Reading through the Bible together

Saturday, May 26, 2012

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The story continues with Joseph in prison.  The fact that Potiphar imprisoned Joseph instead of executing him seems to imply Potiphar believed in Joseph's innocence.  Potiphar feared something about his wife's power to actually exonerate Joseph, but he did not kill him as one would expect with such charges.  Another theme that continues, though I have done little with it till this point, is that once in Egypt, whatever Joseph gets involved with, God blesses him and he rises to administrative oversight in the situation he is in.  Gen 39 closes with Joseph in charge of the prison, with the prison warden trusting Joseph as implicitly as Potiphar had.  Something about Joseph's character, combined with good abilities commended him to the warden.


Two political suspects are incarcerated and remanded to Joseph's care.  Even here, though, his character even compels the indicted officials to trust him.  Instead of joining them in a pity-party over bing jailed over fraudulent charges, Joseph stays observant of their emotional health.  When both have dreams, he notices their emotional distress and inquires.  He listens to their dreams and prepares to interpret.  One dream was easy to convey for it had good news.  "You will be released and get your old job back."  Good news is easy to convey.   Except for one thing.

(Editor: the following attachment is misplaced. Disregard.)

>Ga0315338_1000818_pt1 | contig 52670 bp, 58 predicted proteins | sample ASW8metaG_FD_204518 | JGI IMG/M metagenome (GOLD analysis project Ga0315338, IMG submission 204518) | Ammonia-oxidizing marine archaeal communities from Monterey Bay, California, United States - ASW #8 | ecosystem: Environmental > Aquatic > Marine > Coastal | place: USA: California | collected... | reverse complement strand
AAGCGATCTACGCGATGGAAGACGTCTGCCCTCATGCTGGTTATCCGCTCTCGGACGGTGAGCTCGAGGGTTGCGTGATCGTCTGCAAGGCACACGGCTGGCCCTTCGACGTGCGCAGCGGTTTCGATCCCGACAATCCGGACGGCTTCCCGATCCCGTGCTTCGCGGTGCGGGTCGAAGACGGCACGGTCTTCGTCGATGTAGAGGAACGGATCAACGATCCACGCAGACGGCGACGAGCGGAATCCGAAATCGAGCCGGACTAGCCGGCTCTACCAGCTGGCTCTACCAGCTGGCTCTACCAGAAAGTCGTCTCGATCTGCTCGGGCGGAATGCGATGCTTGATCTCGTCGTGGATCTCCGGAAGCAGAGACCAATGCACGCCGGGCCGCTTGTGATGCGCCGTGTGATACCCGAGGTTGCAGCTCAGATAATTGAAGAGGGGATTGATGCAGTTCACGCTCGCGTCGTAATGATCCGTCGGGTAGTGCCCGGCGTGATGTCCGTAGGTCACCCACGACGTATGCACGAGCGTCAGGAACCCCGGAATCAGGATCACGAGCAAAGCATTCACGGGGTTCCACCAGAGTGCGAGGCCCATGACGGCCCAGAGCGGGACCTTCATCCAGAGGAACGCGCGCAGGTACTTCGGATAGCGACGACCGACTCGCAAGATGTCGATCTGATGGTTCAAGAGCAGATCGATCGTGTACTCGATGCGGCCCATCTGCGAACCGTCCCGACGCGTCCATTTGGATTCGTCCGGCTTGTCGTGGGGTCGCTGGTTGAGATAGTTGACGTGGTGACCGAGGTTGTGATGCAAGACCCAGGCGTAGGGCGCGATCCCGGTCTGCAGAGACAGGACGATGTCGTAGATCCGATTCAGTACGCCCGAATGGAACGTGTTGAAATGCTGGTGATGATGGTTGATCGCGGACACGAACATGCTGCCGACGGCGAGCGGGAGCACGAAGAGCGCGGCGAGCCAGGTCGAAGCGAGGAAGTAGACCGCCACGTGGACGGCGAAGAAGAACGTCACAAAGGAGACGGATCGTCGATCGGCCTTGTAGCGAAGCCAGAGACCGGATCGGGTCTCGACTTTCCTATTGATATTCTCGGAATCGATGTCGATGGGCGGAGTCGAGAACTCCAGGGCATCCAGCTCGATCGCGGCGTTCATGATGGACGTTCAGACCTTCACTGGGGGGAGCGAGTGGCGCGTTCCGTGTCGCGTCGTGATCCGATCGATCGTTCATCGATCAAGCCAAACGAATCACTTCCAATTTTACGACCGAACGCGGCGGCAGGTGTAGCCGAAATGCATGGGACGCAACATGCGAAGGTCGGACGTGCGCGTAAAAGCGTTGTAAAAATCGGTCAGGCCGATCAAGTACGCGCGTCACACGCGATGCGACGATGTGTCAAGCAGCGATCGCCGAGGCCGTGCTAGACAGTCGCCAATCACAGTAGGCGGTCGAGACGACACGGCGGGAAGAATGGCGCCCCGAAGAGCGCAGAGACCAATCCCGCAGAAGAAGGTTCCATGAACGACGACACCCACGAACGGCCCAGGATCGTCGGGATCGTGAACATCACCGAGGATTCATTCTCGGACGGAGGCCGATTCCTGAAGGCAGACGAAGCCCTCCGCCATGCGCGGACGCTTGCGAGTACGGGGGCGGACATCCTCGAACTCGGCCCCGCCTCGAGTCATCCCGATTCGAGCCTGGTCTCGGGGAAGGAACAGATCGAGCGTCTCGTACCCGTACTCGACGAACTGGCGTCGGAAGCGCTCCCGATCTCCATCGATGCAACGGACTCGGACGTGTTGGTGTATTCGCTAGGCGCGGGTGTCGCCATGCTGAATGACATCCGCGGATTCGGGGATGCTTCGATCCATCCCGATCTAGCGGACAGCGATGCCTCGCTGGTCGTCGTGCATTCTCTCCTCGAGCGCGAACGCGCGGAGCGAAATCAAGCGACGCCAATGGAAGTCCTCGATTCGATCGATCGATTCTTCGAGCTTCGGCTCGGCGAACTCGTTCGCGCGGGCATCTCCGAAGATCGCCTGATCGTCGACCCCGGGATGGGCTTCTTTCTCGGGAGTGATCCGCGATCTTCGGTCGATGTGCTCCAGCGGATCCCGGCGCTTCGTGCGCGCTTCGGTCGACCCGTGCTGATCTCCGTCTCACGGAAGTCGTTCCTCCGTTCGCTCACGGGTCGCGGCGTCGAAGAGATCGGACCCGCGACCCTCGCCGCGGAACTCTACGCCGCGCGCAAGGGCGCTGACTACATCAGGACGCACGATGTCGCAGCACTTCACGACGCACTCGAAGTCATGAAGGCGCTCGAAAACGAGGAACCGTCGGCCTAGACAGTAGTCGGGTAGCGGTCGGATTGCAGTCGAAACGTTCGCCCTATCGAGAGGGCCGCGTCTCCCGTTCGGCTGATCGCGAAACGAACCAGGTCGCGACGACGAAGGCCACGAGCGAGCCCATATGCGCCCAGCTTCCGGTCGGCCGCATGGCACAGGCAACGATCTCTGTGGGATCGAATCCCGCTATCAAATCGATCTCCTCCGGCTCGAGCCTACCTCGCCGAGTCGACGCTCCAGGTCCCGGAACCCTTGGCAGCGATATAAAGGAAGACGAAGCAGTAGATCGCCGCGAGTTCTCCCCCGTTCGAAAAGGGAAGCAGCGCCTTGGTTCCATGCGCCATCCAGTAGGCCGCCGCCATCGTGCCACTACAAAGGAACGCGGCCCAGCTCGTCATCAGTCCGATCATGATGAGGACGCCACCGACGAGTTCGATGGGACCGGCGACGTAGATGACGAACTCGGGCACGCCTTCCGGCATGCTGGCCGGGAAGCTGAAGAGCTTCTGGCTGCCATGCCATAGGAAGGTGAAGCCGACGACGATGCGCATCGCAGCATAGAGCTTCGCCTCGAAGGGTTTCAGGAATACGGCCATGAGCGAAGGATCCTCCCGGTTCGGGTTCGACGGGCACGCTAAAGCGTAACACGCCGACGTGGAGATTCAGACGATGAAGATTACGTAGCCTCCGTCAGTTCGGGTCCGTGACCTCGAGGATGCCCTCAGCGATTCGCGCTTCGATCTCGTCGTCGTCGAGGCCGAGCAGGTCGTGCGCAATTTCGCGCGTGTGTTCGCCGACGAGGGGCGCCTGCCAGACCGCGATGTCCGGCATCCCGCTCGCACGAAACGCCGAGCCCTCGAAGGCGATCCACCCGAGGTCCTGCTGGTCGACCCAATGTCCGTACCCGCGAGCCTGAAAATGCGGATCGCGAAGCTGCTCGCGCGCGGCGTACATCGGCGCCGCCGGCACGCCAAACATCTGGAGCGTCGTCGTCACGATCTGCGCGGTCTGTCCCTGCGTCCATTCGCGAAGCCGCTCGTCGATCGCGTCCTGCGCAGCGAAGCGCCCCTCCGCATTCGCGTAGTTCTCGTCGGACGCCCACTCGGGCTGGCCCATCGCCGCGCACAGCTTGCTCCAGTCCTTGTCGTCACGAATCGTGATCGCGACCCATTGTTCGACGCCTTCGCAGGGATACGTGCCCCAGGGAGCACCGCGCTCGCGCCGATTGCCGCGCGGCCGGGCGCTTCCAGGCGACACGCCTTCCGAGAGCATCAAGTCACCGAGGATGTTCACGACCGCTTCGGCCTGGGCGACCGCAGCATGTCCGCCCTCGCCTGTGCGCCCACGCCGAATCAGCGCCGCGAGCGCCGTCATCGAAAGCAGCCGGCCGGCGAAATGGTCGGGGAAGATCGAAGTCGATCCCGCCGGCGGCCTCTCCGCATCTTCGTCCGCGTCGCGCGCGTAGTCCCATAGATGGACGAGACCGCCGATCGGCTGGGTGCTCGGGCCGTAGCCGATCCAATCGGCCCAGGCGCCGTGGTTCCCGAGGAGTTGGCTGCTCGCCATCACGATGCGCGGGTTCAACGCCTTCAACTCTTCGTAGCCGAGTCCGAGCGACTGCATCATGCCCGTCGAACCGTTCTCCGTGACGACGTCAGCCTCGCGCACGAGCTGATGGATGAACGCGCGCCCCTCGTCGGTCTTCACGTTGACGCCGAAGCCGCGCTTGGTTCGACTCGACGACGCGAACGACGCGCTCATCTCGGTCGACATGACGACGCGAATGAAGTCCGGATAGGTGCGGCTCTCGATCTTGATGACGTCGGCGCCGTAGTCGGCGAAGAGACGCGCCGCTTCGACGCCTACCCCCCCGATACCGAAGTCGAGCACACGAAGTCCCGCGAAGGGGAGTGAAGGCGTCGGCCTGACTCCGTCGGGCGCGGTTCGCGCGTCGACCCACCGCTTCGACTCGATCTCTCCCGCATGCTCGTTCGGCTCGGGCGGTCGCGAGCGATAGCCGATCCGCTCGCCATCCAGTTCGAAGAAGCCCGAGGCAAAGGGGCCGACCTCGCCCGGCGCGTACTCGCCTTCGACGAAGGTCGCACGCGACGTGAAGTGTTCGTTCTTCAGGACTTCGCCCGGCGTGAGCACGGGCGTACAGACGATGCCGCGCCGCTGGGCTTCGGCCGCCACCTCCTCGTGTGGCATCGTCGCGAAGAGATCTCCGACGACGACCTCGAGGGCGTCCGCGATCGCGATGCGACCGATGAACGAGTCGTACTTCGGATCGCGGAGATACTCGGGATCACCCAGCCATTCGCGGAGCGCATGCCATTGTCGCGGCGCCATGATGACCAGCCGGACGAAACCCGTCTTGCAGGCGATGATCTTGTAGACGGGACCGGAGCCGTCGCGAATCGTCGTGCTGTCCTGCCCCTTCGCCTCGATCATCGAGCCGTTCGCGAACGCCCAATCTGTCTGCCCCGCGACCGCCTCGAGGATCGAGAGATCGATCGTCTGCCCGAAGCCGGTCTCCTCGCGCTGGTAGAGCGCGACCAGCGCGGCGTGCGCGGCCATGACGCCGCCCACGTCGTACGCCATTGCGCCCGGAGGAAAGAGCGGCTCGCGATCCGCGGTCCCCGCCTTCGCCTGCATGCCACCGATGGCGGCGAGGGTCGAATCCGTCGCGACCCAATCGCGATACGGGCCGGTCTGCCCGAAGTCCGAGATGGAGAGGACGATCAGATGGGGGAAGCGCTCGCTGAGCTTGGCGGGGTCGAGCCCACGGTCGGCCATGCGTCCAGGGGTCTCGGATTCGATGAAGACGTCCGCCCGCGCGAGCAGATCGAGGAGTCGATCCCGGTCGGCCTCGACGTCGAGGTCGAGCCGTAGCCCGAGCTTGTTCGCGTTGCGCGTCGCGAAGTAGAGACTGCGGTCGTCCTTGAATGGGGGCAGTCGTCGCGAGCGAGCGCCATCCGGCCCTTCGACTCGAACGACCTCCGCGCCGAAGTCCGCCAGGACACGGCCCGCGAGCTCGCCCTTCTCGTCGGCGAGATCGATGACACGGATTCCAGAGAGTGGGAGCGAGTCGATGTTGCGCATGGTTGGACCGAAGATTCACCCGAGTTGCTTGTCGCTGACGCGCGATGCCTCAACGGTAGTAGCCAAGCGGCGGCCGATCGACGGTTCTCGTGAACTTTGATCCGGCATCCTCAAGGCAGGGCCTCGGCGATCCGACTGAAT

If Joseph's interpretations fail, his reputation my be tarnished and he could lose his status–such as it was– in the prison, maybe even get executed.  Joseph resolutely tells the truth, whether the news was bad or good.  Joseph is concerned with justice, not image.  He did not try to manipulate his message to court favor.  While he did see an opportunity to seek redress for his unjust imprisonment, this seems to be an opportunistic request, not a controlling factor in Joseph's decision to give an honest, strait message.   Joseph thus seems to surpass Judah by not seeking to protect an image first with the ensuing temptation to degrading his moral integrity.    Joseph again stands in contrast to the scheming, prevaricating Judah of Gen 38.   May we demonstrate the integrity of Joseph in our dealings with others.



Stephen Bauer

Professor of Theology and Ethics

Southern Adventist University

Collegedale, Tennessee, USA